Dawson News, March 25: A flying machine with a capacity of fifty passengers is projected for service between Dawson and Skagway. A story to this effect
is brought to Dawson by recent arrivals from the coast. Details are not yet given out, but it is said that the promoter of the plan believes an aircraft suitable for this service can be secured, and that it will be able to make the trip, one way, in four hours.
The distance between Dawson and Skagway is something like 465 miles by trail, but by air-route would be much shorter.
Considerable speculation has been indulged in at various times by Klondikers as to the best type of air craft for service in this northern country. A good many believe that something after the type of the Gotha or of the larger Allied planes capable of carrying several passengers, could be operated successfully in this northern belt.
Among the several points considered as to the operation of aircraft is the temperature, especially in winter. It is believed by some who have been reading closely on experiments with airplanes on the European battlefronts that the cold of the Yukon would be no hinderance.
While it was as low as 86 below zero, Fahrenheit, in Yukon, this winter, thus. establishing a record for the country and perhaps for the world in so far as
temperature on the ground is concerned, one of the recent magazines reports that aviators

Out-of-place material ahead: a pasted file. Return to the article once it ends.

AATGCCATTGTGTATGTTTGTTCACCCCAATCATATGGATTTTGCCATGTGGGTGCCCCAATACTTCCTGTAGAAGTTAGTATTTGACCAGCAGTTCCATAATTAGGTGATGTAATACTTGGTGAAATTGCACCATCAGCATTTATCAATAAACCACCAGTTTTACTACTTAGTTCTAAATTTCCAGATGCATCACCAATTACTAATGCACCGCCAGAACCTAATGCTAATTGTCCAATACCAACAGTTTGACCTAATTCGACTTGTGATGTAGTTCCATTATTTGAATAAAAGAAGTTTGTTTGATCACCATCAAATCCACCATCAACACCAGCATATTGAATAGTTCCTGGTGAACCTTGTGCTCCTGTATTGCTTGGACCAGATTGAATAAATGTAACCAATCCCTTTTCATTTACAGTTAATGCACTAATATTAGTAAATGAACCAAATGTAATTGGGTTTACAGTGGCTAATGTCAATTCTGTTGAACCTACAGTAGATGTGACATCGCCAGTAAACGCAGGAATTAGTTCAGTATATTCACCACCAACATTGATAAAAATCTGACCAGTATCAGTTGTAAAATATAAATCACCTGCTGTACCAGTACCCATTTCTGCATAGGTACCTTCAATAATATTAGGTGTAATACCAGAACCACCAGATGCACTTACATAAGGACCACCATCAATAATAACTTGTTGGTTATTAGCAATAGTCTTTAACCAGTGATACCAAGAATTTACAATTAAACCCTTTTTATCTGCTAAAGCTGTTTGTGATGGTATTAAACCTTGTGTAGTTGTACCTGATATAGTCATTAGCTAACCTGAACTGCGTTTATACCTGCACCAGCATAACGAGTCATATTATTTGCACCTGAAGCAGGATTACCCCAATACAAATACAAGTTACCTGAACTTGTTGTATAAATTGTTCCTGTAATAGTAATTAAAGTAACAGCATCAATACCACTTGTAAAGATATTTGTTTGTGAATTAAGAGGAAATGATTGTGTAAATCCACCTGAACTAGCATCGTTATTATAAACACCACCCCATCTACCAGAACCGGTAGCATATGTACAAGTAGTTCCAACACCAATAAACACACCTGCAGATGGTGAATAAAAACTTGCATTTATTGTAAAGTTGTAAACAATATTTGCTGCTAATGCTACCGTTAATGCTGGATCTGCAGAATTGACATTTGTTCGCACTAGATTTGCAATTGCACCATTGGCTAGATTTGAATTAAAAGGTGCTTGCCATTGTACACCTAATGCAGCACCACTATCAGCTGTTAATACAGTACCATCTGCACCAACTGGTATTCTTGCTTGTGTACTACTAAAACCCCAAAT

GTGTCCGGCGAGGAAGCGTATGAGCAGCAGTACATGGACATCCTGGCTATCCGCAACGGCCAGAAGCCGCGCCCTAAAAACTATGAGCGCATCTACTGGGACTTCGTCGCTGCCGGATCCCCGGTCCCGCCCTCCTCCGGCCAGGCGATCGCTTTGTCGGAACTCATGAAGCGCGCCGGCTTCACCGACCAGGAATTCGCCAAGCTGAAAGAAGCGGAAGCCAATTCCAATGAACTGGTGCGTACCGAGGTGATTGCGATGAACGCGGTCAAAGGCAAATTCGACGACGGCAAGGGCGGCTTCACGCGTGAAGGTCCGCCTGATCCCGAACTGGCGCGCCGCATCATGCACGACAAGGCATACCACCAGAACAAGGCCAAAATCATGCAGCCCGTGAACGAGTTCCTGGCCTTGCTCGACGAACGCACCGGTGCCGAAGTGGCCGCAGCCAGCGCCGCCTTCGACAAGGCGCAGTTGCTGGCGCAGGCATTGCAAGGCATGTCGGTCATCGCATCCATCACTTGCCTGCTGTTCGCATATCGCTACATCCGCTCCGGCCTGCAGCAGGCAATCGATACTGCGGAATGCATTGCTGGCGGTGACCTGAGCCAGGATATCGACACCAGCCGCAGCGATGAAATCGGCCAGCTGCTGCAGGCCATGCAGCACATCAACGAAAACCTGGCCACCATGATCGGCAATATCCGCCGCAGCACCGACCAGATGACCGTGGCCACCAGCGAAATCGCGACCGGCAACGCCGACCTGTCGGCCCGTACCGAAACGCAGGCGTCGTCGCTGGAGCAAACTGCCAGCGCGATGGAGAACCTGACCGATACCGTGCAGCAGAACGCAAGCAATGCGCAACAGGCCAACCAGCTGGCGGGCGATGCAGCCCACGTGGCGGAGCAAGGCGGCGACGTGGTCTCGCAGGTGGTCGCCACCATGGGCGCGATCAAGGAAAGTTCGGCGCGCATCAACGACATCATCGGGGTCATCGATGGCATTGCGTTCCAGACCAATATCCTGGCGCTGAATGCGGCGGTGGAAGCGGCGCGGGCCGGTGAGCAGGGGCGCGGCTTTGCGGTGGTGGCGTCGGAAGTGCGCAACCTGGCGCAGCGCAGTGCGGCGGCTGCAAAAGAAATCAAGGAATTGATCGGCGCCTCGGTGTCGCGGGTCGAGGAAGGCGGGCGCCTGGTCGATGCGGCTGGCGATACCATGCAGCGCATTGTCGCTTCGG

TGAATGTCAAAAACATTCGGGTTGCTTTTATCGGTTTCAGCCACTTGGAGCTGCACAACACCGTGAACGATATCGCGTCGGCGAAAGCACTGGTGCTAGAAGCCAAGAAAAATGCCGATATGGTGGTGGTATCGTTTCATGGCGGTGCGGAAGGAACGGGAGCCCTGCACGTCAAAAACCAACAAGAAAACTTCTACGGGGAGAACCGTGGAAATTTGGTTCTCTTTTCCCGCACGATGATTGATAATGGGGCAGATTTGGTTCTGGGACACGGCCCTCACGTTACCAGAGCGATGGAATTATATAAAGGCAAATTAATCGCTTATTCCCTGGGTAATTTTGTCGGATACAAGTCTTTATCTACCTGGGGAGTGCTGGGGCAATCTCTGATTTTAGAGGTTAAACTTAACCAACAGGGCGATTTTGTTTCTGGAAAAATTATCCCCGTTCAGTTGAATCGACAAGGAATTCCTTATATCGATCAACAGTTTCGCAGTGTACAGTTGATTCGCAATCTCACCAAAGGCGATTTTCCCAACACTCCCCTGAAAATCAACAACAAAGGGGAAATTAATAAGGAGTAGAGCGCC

in Italy ascended to heights where they encountered similar temperatures.
One of the Italian fliers reached an altitude over 19,000 feet and found the temperature 89 degrees below zero. He was well dressed for the trip, having woolen underwear, fur coat and similar equipment to that worn by Arctic travelers, and did not suffer from the cold, so continued to ascend after reaching the extreme cold, and navigated there as long as he found it necessary in carrying out his mission.
The United States government some time ago considered seriously a plan to place airplanes on the mail routes in Alaska, especially where there are few trails, and where the distances are great and difficult of travel in winter.
Recent reports say that a mail service is to be established. by the United States government between Washington and New York. Many think that such service soon will be common in America, and that, after the war, aviators will be numerous and that many northern routes will have such a service. A number of northerners have projected the Dawson-Skagway flying service at different times.